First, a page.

I love Satire. It’s probably my favourite type of comedy if I am honest. And we have a great wealth of satirists to choose from. From shows such as Have I got News for You to the Daily Show and from writers such as Armandio Iannucci to to Mark Steel, nowhere is safe for the absurdities of politics and culture to be made fun of.
I believe for satire to be good it needs to shine a light on all aspects of those cultures that are wrong, absurd, dangerous and ridiculous. It needs to take what is wrong and expose them for what they are. The best satire is the type that is able to show the contradictory facets in public life, be that politicians or celebrities. Whilst being funny, very funny.
Politicians and celebrities have been the butt of many jokes over the years but there is one group who are now finding themselves ridiculed more and more. That group? Evangelical Christians. Namely fundamental Christians. Now you may be thinking this is nothing new. Sure Christians have been made fun of by shows such as South Park, Father Ted and Family Guy before but there is a new group stepping up to the altar and confessing their disdain for most things Evangelical Christian. And it’s not who you would think either.
For the group who are taking it upon themselves to ridicule the absurdities of Christian Culture are none other than other Christians.
Watching this subculture of Christians take it upon themselves to poke fun at the parts of Christian life, language and culture which have seemed so ridiculous to many of those outside of the church already, has been a breath of fresh air.
As a Christian one of the most frustrating things I find about the culture that I somehow find myself loving and hating at the same time, is it’s inability to laugh at itself. Religious folk are by far and away the most easily offended group on the planet which doesn’t bear well for our ability to laugh at ourselves. Comedians such as Tripp and Tyler and bloggers like Jon Acuff though realise that sometimes as Christians we exclude others from being able to feel part of a Church, not necessarily because of some desire to keep people out (although sometimes because of very much this reason) but because those who have been brought up in a culture which doesn’t think it’s weird to talk about having fellowship with each other, when really they just mean hanging out, are quite literally speaking a different language.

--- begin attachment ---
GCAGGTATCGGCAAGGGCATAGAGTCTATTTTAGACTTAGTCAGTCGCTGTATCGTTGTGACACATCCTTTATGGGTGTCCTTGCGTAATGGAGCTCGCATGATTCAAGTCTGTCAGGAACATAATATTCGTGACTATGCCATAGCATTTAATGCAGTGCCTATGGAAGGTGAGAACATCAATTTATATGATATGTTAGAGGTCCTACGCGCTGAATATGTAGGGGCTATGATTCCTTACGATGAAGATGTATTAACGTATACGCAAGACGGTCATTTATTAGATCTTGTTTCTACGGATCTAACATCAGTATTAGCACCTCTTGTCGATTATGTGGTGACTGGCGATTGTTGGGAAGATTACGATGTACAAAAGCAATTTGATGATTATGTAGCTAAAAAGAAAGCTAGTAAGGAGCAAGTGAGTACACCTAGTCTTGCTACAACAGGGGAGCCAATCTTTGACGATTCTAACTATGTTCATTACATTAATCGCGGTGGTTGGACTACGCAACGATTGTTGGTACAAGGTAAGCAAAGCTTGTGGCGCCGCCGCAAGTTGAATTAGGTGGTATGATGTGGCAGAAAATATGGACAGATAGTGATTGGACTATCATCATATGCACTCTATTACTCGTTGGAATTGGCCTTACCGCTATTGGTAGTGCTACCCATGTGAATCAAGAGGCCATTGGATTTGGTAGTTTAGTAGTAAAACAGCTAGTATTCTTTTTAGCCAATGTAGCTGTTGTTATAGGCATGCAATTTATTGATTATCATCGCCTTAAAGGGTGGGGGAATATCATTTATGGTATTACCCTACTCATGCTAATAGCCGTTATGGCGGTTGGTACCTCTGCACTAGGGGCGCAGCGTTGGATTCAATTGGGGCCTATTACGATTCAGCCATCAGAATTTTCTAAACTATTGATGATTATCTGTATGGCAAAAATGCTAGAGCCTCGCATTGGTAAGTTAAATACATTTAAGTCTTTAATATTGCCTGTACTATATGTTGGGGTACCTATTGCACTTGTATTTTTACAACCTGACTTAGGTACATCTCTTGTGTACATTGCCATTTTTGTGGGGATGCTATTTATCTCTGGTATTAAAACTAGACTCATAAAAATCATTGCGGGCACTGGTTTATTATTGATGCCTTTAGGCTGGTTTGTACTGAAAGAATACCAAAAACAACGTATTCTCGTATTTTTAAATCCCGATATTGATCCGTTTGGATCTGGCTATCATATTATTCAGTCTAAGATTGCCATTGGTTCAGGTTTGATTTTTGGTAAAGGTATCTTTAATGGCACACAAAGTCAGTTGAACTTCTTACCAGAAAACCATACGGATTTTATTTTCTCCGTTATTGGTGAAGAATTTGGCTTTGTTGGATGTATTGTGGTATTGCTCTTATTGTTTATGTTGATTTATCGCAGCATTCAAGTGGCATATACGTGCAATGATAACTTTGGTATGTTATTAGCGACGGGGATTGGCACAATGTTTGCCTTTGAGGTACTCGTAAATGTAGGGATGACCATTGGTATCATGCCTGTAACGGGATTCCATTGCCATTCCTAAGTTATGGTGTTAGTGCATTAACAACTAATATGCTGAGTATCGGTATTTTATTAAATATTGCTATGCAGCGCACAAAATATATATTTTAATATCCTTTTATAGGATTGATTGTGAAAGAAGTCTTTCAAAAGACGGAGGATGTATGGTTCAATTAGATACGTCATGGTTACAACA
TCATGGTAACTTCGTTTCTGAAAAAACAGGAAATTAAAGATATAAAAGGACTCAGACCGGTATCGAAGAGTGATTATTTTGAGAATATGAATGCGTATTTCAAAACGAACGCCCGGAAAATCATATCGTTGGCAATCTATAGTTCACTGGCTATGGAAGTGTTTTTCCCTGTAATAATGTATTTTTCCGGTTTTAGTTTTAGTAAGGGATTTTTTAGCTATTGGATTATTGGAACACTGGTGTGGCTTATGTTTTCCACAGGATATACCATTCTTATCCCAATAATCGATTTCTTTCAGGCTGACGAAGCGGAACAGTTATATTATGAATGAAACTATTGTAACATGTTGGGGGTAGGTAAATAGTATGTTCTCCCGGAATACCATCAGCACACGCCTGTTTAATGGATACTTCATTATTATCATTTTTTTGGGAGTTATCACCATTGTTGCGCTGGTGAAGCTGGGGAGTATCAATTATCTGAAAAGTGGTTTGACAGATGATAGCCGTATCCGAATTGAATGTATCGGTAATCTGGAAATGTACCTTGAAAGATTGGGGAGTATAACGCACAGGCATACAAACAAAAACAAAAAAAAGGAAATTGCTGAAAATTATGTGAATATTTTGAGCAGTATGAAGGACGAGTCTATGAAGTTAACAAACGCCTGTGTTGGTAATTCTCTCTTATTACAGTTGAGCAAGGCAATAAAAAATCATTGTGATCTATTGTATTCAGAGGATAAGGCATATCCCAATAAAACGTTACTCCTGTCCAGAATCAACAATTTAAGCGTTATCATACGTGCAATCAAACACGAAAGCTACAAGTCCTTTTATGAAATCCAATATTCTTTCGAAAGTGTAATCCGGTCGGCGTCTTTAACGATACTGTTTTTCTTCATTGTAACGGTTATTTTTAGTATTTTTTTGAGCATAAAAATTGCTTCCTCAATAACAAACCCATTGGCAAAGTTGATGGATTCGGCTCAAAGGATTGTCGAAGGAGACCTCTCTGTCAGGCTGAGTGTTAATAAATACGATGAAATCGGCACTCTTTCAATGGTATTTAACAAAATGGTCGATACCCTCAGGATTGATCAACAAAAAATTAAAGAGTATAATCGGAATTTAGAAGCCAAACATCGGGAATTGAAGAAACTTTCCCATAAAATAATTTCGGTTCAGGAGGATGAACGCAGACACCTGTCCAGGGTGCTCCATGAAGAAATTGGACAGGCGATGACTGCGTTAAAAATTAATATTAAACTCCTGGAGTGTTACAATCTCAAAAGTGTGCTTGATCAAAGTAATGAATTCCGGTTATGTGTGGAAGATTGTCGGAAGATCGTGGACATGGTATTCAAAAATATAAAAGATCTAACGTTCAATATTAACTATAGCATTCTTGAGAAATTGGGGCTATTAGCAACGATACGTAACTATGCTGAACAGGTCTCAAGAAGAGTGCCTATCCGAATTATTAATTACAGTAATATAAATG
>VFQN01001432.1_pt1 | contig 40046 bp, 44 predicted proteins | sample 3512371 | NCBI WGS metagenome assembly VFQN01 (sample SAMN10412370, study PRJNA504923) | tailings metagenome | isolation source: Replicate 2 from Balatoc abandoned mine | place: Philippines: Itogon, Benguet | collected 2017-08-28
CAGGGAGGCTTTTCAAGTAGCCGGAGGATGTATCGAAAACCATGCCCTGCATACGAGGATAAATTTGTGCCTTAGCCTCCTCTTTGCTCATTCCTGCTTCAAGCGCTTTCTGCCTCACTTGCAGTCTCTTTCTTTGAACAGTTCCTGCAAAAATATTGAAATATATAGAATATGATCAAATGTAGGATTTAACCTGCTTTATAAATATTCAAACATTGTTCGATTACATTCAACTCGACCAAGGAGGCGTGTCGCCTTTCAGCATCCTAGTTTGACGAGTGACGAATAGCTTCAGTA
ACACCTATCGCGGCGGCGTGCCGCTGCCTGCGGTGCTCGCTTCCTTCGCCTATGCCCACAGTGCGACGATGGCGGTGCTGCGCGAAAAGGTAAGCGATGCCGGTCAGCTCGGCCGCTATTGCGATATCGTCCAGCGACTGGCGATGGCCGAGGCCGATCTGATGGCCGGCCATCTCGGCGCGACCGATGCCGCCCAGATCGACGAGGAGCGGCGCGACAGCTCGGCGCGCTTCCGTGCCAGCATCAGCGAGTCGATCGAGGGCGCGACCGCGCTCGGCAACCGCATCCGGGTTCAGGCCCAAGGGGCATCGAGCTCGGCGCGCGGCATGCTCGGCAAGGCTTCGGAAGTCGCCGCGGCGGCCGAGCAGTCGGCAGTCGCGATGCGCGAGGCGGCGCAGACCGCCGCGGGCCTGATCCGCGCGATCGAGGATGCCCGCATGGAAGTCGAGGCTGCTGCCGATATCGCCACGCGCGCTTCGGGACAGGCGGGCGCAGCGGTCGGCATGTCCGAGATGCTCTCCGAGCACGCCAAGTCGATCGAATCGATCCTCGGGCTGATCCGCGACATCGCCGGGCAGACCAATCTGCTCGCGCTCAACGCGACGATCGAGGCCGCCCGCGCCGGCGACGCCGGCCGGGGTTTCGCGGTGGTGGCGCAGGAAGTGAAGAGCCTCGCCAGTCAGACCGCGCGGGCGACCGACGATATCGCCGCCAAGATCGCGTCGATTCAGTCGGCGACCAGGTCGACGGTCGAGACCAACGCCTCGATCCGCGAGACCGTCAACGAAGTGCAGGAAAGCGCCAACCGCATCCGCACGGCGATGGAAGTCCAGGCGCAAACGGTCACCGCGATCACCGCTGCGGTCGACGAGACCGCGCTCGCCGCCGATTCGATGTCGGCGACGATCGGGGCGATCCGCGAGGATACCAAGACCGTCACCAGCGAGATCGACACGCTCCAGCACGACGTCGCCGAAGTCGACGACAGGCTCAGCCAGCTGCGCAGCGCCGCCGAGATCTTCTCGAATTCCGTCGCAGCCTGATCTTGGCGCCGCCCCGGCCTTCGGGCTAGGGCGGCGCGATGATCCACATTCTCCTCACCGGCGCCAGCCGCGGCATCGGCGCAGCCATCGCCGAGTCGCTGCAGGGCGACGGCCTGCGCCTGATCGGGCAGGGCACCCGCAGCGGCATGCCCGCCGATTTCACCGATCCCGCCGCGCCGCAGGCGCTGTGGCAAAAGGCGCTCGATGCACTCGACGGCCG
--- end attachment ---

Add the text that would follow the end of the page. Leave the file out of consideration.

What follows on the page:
The weird and wonderful dynamics of Christian Culture should be open to made fun of because it shows that a/ sometimes the reasoning of a lot which we do is odd and its good to question why we do or say certain things and b/ hey it’s funny. If the old comedy statement that ‘it’s funny because it’s true’ is ahem, true, we should all find Christian culture funny because we all know someone who echos someone else’s prayers and prays invisible, ‘unspoken’ prayers.
But the Christian satirist doesn’t simply stop at weird Christianese talk or prayer triplet and prayer squares as terms to be made fun of. A growing number of Christians who have become disillusioned with certain characteristics of Christianity have come out fighting.
It is one thing to make fun of typical light hearted things as the comedians mentioned above may, but it is quite another to stand up to the practices and processes that many churches use but which in fact may be dangerous and harmful.
A hotbed for this kind of Christian satire can be found on twitter, with tweeters such as Stephanie Drury of Stuff Christian Culture Likes (not to be confused with Jon Acuff and Stuff Christians Like) standing up for those who have been mistreated by the Church by using their voice and own experiences to highlight the darker aspects of Christian culture like misogyny and homophobia. If satire at it’s heart is about seeing things clearly, about seeing that there is a better way then sites such as Stuff Christian Culture Likes are leading the way in exposing what some Churches and Christians believe to be the way things should be.
Fake twitter accounts such as the brilliant @RealRobBaal which pokes fun more at peoples view of Rob Bell than Rob Bell himself and @fakedriscoll which imagines Mark Driscoll as a sort of lovable misogynist are important in how they acknowledge some sort of truth about someone or a culture that many, were either too afraid or too oblivious to mention. Like the elephant in the room, which everyone knows about and no one ever mentions, highlighting an issue in a comedic way can actually bring a sense of relief.
This is where satire in general but particularly in Christian circles can be a positive thing. For those who have been mistreated by the church, seeing other people expose the actions of a few in a way that shows them up for who they really are can bring healing and closure. For those who have tried to change the way things have been done in church, just because ‘that is how we do it’; seeing other people feel the ridiculousness of some of our practices also, can help them realise they are not crazy or alone.
This can be life changing for someone who was about to throw the towel in on Church and God and faith.
For Jesus, this way of thinking was particularly clear. He often took the absurdities of the religious culture in which he was a part of and exposed them for the world to see. Stories of camels going through needles, people removing specks from their buddies eye while they had a plank in their own and even stories of people stripping naked to give someone your clothes were all examples of Jesus using humour and imagery in a way that exposed a wrong thinking or wrong doing.
Perhaps satirising our own Christian culture is important and perhaps it is even biblical. One thing is for sure
it needs to be very, very funny.